February 21, 2022

You Kant Dismiss Universalizability by Scott Alexander

Source: https://slatestarcodex.com/2014/05/16/you-kant-dismiss-universalizability Author: Scott Alexander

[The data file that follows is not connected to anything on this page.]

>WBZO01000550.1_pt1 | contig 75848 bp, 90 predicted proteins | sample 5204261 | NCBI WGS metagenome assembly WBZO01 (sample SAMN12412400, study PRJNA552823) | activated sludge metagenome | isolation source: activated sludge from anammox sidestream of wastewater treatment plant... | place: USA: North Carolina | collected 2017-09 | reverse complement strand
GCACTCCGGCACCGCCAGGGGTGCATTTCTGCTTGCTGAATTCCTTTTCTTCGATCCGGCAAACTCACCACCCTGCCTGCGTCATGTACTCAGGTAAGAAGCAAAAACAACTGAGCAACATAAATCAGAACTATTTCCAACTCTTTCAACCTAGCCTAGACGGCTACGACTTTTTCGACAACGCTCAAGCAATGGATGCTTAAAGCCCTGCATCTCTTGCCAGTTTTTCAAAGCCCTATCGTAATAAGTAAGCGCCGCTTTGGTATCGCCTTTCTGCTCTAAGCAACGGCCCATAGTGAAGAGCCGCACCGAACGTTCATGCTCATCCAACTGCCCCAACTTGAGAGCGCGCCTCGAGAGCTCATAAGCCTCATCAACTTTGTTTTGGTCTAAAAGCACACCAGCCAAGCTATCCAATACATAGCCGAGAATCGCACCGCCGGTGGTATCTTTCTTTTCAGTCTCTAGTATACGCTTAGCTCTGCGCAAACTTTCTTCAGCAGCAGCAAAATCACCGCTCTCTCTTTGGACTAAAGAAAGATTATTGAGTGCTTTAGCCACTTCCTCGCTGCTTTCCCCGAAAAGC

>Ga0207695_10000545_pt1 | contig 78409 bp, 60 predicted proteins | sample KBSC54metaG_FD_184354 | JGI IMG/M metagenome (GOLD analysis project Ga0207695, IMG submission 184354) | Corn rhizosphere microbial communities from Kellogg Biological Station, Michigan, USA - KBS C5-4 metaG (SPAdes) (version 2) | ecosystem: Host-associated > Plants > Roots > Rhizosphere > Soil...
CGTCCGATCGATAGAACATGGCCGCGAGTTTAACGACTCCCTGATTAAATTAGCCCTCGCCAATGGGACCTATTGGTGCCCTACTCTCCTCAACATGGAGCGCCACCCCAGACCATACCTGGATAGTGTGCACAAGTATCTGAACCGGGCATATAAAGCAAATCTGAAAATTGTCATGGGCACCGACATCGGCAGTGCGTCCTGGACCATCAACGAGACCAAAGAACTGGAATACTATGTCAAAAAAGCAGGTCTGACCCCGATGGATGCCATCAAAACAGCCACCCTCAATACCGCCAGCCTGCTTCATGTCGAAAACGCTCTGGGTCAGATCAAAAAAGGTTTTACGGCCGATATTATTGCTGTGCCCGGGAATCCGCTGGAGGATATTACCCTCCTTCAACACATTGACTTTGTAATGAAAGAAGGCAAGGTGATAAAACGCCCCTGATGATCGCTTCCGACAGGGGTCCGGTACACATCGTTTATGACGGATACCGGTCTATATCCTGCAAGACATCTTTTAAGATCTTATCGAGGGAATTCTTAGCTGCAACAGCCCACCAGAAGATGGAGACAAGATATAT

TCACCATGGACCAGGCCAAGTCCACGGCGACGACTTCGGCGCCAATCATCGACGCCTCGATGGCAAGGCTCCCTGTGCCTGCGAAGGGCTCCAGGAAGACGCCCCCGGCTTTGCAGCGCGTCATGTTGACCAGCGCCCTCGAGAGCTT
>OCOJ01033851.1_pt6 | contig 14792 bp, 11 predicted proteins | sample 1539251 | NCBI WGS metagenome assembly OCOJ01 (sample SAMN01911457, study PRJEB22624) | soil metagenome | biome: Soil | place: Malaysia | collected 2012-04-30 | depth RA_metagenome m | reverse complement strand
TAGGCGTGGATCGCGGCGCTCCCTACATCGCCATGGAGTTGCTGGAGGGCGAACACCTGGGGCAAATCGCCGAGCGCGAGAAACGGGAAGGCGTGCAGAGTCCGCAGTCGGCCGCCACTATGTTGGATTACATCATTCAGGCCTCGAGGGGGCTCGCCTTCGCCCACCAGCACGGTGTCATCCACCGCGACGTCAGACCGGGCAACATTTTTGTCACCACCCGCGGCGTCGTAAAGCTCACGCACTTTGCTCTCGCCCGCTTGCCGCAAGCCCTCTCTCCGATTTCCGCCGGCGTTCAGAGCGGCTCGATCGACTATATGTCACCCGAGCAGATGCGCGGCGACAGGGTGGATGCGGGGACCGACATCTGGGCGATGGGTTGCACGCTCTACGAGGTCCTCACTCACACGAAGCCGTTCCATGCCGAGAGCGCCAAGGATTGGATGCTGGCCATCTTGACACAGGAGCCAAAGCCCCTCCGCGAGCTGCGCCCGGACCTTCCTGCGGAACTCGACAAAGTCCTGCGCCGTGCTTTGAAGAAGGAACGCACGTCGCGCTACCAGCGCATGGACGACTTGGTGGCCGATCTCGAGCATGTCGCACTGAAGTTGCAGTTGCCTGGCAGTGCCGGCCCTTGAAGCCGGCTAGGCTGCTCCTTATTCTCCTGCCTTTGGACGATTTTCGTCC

Suppose you are a prisoner of war. Your captors tell you they want to kill your general, a brilliant leader who has led your side to victory after victory. They have two options. First, a surgical strike against her secret headquarters, killing her and no one else. Second, nuking your capital city. They would prefer to do the first, because they’re not monsters. But if they have to nuke your capital, they’ll nuke your capital. So they show you a map of your capital city and say Please point out your general’s headquarters and we’ll surgical-strike it. But if you don’t, we’ll nuke the whole city.” You decide to lie. You point to a warehouse you know to be abandoned. Your captors send a cruise missile that blows up the warehouse, killing nobody. Then they hold a huge party to celebrate the death of the general. Meanwhile, the real general realizes she’s in danger and flees to an underground shelter. With her brilliant tactics, your side wins the war and you are eventually rescued. So what about now? Was your lie ethical? Kant would point out that if it was known to be everyone’s policy to lie about generals’ locations, your captors wouldn’t even ask. They’d just nuke the city, killing everyone. Your captors are offering you a positive-sum bargain: Normally, we would nuke your capital. But you don’t want that and we don’t want that. So let’s make a deal where you tell us where your general is and we only kill that one person. That leaves both of us better off.” If it is known to everyone that prisoners of war always lie in this situation, it would be impossible to offer the positive-sum bargain, and your enemies would resort to nuking the whole city, which is worse for both of you. So when Kant says not to act on maxims that would be self-defeating if universalized, what he means is ^Don’t do things that undermine the possibility to offer positive-sum bargains.”^